Latin America and the Caribbean should use sustainable production techniques to ensure healthy soil, the basic element in agriculture, food production and the fight against hunger.
An unprecedented number of United Nations special rapporteurs and independent experts are raising pointed concerns over the World Bank’s ongoing review of its pioneering environmental and social safeguards, particularly around the role that human rights will play in these revamped policies.
Dercy Teles de Carvalho Cunha is a rubber-tapper and union organiser from the state of Acre in the heart of the Brazilian Amazon, with a lifelong love of the forest from which she earns her livelihood – and she is deeply confounded by what her government and policymakers around the world call “the green economy.”
As a child growing up in Far North Queensland, William Clark Enoch would know the crabs were on the bite when certain trees blossomed, but now, at age 51, he is noticing visible changes in his environment such as frequent storms, soil erosion, salinity in fresh water and ocean acidification.
Developing countries are losing money through illicit channels at twice the rate at which their economies are growing, according to new estimates released Tuesday. Further, the total volume of these lost funds appears to be rapidly expanding.
Mae Baez sees some of the darkest sides of communications technology.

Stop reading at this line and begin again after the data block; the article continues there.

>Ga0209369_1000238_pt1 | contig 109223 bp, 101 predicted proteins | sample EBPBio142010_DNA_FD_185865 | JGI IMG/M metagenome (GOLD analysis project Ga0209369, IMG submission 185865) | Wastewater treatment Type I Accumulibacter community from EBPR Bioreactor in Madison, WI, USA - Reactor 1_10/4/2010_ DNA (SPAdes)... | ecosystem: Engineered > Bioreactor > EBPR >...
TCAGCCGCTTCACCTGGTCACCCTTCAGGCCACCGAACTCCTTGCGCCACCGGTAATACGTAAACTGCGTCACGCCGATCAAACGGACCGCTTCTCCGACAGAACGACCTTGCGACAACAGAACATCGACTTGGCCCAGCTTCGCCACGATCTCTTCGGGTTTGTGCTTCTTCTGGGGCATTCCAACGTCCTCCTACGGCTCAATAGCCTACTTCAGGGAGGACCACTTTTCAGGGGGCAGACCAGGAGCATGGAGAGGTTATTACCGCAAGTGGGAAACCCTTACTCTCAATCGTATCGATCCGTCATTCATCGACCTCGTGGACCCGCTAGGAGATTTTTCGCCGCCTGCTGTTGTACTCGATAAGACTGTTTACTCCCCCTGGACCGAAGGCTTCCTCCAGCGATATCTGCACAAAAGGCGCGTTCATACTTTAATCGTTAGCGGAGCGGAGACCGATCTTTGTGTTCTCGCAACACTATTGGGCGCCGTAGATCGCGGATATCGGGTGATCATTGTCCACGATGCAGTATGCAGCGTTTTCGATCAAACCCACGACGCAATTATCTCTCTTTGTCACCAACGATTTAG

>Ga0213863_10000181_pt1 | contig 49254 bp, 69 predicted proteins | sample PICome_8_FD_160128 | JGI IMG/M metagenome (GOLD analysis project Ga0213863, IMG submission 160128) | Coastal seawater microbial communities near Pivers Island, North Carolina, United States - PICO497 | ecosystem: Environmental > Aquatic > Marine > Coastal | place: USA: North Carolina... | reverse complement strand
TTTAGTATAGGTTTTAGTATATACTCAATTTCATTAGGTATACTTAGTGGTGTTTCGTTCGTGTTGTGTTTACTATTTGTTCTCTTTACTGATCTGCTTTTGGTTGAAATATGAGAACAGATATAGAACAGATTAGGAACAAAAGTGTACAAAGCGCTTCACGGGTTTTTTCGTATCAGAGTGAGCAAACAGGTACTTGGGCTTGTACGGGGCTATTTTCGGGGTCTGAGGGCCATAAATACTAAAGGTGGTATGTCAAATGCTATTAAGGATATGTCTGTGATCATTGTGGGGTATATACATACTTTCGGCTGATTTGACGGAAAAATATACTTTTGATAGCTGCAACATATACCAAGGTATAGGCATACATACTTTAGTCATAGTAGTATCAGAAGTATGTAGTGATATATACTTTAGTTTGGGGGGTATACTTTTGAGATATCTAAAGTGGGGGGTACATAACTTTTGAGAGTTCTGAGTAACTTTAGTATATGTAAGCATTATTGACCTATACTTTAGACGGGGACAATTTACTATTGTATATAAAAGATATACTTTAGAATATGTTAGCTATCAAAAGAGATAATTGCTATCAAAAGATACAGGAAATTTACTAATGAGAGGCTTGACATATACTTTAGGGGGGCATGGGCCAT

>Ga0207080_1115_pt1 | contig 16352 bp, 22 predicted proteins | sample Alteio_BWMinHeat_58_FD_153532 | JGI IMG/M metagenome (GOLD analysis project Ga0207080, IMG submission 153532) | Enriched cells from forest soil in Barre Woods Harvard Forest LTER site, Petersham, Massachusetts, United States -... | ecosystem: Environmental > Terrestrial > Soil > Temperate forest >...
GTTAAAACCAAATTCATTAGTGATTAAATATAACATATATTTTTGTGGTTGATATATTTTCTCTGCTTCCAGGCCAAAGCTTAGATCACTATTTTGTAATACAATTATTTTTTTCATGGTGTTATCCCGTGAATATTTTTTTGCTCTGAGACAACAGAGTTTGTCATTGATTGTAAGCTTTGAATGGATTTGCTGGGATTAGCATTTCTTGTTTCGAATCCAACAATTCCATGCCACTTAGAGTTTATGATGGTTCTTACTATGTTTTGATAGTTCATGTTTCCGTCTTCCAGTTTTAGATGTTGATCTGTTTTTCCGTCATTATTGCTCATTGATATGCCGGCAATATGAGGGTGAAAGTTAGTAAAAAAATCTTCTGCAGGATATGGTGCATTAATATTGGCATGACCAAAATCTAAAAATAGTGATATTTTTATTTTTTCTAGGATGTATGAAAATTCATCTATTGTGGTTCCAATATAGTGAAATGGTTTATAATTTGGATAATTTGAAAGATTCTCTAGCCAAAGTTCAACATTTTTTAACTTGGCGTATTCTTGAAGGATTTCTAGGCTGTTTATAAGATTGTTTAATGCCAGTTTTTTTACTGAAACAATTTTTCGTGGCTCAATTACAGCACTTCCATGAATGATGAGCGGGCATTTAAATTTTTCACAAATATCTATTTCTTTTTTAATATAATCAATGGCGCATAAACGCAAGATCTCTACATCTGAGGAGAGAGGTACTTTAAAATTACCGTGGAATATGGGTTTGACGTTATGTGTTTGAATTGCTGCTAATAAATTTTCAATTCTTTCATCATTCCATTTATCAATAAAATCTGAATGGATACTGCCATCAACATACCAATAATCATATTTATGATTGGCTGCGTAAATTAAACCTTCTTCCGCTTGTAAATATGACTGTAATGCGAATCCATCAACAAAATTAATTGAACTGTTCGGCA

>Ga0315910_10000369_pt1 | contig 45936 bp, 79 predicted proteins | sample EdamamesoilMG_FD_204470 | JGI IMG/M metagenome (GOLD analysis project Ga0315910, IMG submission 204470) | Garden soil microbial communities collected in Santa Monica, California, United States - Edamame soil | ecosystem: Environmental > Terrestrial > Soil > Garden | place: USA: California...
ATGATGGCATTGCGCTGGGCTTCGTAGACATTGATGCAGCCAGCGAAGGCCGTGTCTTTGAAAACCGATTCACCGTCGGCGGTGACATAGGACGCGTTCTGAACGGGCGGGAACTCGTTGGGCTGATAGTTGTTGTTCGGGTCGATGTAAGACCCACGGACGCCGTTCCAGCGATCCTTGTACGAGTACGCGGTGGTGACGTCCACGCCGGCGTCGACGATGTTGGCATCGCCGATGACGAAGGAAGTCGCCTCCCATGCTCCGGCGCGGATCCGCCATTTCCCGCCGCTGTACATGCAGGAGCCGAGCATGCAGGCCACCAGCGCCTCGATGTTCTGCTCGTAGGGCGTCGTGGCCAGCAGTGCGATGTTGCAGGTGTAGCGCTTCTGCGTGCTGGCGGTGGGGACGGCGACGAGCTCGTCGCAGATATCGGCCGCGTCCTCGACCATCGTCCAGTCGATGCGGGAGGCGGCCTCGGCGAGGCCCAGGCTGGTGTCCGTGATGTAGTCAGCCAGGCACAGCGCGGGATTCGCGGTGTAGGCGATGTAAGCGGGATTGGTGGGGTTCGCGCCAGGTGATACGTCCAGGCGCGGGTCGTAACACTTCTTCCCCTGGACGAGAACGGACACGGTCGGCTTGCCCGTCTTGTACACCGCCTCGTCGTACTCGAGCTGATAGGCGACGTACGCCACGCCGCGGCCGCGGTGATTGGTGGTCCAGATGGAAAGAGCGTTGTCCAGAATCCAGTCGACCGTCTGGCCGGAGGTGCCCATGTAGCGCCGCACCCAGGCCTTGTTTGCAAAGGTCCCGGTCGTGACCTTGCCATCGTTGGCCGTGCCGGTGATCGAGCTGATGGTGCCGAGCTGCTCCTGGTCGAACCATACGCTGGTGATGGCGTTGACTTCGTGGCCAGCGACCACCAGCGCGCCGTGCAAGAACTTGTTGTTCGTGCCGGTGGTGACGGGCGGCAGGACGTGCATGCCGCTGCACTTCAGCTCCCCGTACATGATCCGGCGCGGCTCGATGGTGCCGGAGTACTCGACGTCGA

After a 25-hour extension, delegates from 195 countries reached agreement on a “bare minimum” of measures to combat climate change, and postponed big decisions on a new treaty until the 21st Conference of the Parties (COP 21), to be held in a year’s time in Paris.
While U.S. and Canadian officials delivered speeches about how the world needs to step up to their responsibilities at the U.N. climate negotiations in Lima, Peru, activists from North America demanded clear answers back home on their governments’ relationships with fossil fuel corporations, as well as the future of several major oil projects across the continent.
Snow-capped mountains may become a thing of the past in Peru, which has 70 percent of the world’s tropical glaciers. And farmers in these ecosystems are having a hard time adapting to the higher temperatures, while the governments of 195 countries are wrapping up the climate change talks in Lima without addressing this situation facing the host country.
Among all the impacts of climate change, from rising sea levels to landslides and flooding, there is one that does not get the attention it deserves: an exacerbation of inequalities, particularly for women.
The magnitude of the climate changes brought about by global warming and the alterations in rainfall patterns are modifying the geography of food production in the tropics, warned participants at the climate summit in the Peruvian capital.
The issue of domestic violence is moving to the forefront of public attention in Georgia after a series of killings of women at the hands of their respective spouses or ex-spouses made headlines in local mass media.
Despite international acknowledgement that women are disproportionately affected by climate change, the Lima climate negotiations have been slow to deliver progress on recognising their importance, while threats of pushback loom on the horizon.
“Never was there a greater need than now for all the religions to combine, to pull their wisdom and to give the benefit of that combined, huge repository of wisdom to international law and to the world.”
When the Asian tsunami washed over several Indian Ocean Rim countries on Boxing Day 2004, it left a trail of destruction in its wake, including a death toll that touched 230,000.